New York State Senator Mike Nozzolio is co-sponsoring legislation that was introduced in the State Senate today to provide greater protection and disclosure to employees of facilities where dangerous juvenile delinquents and youthful offenders are placed. The legislation is known as “Renee’s Law”, for 24-year-old Renee Greco, who was brutally murdered two years ago while supervising troubled teenagers at a group home.
“As a co-sponsor of Renee’s Law, I believe this legislation is critical to protecting the safety of the men and women who work in New York State Office of Children and Family Services (OCFS) facilities and preventing future tragedies from occurring,” said Senator Nozzolio . “By giving staff at these facilities access to the records of the youths in their care, this legislation will reform our juvenile justice system. I commend Senator Catharine Young and Senator George Maziarz for introducing this legislation to honor Renee Greco’s memory by ensuring the circumstances that lead to her death never happen again.”
Senator Nozzolio serves as Chairman of the Senate Crime Victims, Crime and Correction Committee, which will review and vote on Renee’s Law next week. The legislation is expected to be approved by the Committee.
On June, 8 2009, Renee Greco was the sole supervisor of six males at the Avenue House for troubled youths in Lockport, New York. Two of the juveniles placed a blanket over Renee’s head and beat her to death with a wooden table leg while she sat at a table playing cards with other residents. Ms. Greco was not informed of either youth's prior crimes or actions within facilities.
This tragedy was one of numerous instances of violence in juvenile facilities that have resulted from dangerous policies initiated by OCFS Commissioner Gladys Carrion, which allow violent youths to be released prematurely from heavily supervised facilities into less secure residential homes where they have viciously assaulted community members and attacked staffers.
“Commissioner Carrion’s approach is clearly not working. Her reckless policies and lack of oversight have endangered the lives of the men and women who work in the State’s OCFS facilities and made our streets and communities less safe,” said Senator Nozzolio. “Renee’s Law is critical to addressing the inadequate concern for the safety of staff at OCFS before another young life is lost.”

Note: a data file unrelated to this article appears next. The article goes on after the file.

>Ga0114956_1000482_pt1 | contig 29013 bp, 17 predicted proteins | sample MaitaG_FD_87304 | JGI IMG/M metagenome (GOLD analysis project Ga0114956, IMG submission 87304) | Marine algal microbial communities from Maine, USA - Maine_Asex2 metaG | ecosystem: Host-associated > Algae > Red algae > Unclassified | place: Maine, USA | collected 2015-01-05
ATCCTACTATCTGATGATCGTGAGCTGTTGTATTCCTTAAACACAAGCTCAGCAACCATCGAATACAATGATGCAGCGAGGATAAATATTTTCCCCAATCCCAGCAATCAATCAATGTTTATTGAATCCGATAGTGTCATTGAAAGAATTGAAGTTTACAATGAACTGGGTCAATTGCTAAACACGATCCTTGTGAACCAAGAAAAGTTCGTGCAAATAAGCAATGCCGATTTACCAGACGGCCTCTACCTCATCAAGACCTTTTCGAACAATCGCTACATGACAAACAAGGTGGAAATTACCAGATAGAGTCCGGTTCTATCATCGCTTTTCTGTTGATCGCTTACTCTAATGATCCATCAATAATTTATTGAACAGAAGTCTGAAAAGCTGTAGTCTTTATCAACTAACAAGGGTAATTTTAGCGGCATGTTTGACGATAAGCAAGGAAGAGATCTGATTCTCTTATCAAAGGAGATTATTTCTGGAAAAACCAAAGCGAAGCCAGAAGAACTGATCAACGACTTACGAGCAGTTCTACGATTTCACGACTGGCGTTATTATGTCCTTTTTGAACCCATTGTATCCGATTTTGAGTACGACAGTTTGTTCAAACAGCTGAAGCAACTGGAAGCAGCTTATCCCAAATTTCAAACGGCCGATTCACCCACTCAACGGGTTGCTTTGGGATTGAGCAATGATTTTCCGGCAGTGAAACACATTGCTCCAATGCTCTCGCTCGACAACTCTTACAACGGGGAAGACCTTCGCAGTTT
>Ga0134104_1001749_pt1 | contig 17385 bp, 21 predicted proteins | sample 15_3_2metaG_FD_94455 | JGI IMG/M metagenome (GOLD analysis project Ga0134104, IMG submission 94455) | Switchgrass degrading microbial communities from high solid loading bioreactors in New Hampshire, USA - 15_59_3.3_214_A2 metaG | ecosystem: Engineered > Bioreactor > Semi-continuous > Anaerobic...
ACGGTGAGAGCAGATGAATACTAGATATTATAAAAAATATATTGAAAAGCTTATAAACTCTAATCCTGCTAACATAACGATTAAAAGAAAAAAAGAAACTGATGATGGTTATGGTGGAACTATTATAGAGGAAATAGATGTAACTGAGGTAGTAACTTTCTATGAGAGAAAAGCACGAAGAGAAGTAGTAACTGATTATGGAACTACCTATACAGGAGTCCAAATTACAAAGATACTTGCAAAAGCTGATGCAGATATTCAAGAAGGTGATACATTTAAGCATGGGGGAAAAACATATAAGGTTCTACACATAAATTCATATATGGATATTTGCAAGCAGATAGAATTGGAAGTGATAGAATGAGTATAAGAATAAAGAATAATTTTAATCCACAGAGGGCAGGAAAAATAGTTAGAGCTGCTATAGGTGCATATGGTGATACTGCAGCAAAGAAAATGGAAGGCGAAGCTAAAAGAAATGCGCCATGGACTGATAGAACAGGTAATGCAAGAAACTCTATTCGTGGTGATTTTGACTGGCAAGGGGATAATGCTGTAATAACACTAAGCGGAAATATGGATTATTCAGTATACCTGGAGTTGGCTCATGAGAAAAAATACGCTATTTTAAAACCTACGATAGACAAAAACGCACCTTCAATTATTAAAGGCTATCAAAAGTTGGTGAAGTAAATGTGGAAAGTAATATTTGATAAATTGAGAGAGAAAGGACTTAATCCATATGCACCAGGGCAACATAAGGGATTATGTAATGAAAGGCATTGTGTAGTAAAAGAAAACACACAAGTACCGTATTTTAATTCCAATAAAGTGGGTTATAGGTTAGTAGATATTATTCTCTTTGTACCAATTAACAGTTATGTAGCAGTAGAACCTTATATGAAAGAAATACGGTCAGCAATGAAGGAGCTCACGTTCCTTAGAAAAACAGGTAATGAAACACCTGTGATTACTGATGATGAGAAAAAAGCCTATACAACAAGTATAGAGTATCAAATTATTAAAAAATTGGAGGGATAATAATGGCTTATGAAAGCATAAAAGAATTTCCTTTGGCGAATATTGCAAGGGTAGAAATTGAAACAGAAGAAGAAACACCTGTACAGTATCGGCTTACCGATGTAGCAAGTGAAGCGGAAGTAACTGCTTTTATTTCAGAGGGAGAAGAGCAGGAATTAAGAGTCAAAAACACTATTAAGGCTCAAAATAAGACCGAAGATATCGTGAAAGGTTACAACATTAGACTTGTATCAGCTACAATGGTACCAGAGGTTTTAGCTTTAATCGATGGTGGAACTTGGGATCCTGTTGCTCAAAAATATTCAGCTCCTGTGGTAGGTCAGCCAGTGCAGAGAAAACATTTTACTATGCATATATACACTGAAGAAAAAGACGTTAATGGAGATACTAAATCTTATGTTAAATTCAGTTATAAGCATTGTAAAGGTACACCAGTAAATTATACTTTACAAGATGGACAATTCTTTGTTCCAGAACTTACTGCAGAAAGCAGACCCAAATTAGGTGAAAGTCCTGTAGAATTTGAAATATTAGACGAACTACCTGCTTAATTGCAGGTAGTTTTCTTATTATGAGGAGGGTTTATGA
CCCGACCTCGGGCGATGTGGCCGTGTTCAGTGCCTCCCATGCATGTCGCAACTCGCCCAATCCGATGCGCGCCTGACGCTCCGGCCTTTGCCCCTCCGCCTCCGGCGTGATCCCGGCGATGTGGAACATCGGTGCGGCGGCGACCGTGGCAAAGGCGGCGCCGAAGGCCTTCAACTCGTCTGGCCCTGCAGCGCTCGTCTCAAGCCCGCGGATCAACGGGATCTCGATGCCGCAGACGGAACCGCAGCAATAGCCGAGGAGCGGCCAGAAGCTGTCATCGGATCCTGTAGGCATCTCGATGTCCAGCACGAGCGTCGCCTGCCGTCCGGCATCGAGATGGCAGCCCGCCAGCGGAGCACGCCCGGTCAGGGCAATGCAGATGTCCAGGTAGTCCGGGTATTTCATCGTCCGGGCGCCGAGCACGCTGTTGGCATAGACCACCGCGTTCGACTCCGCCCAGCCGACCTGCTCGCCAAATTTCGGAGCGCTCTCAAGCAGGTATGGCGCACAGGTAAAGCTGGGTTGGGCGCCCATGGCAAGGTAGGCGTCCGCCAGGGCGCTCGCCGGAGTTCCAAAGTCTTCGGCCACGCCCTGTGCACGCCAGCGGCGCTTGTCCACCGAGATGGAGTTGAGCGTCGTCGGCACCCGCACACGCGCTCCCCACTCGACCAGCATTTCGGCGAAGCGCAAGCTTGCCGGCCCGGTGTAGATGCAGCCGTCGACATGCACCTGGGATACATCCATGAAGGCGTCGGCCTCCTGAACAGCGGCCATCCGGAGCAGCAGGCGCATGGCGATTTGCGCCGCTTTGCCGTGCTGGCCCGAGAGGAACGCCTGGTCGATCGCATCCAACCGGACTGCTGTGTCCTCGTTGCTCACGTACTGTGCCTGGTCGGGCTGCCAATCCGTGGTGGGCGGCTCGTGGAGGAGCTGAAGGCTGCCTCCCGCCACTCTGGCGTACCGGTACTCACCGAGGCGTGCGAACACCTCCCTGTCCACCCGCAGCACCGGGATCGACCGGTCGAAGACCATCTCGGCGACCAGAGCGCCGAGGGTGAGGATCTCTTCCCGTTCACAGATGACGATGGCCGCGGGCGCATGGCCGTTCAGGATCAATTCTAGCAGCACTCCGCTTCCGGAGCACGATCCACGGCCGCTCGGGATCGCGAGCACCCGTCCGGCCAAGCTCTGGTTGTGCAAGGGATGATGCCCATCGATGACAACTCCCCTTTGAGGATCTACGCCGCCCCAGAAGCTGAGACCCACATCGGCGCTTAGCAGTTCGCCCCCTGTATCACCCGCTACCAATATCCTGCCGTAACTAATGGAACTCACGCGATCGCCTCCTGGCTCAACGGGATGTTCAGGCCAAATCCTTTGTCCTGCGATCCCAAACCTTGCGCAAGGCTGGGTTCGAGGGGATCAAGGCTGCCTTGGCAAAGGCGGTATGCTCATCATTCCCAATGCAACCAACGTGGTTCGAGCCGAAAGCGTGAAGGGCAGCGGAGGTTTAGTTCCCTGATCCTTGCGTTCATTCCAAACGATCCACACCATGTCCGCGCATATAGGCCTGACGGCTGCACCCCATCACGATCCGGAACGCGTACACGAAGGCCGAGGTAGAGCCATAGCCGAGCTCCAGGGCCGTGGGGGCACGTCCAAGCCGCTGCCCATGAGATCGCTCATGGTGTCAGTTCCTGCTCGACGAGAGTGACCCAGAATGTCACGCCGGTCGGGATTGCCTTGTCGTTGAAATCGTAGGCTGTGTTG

Along with ensuring that staff receive expanded training such as classes in staff abuse prevention and identification, child abuse and maltreatment prevention, gang awareness, and conflict resolution, “Renee’s Law” also would hold the Commissioner of OCFS personally responsible for ensuring training mandates are met.
Staff also would be mandated to report to local law enforcement a youth’s criminal activity while in their care and would be protected under the state’s whistleblower law to come forward.
The bill requires that a youth’s criminal record be shared with all staff responsible for the care of youth in their custody and with any foster parents of youths placed in their care after the youth is release from OCFS custody.
Local law enforcement also would have access to a youth’s records and a provision in the bill would require OCFS to notify local police departments no less than ten days before a youth is placed within their jurisdiction.
Among the key provisions in the legislation is the establishment of a multi-tiered risk assessment system that requires OCFS to take into account the severity of the youth’s original crime, their behavior while in an OCFS facility, and other mitigating factors prior to the youth being placed into less secure OCFS-run facilities or privately operated residential homes.
Additionally, “Renee’s Law” would require a police officer to accompany an employee of a program, upon request, to an AWOL youth’s home and assist in retrieving such youth.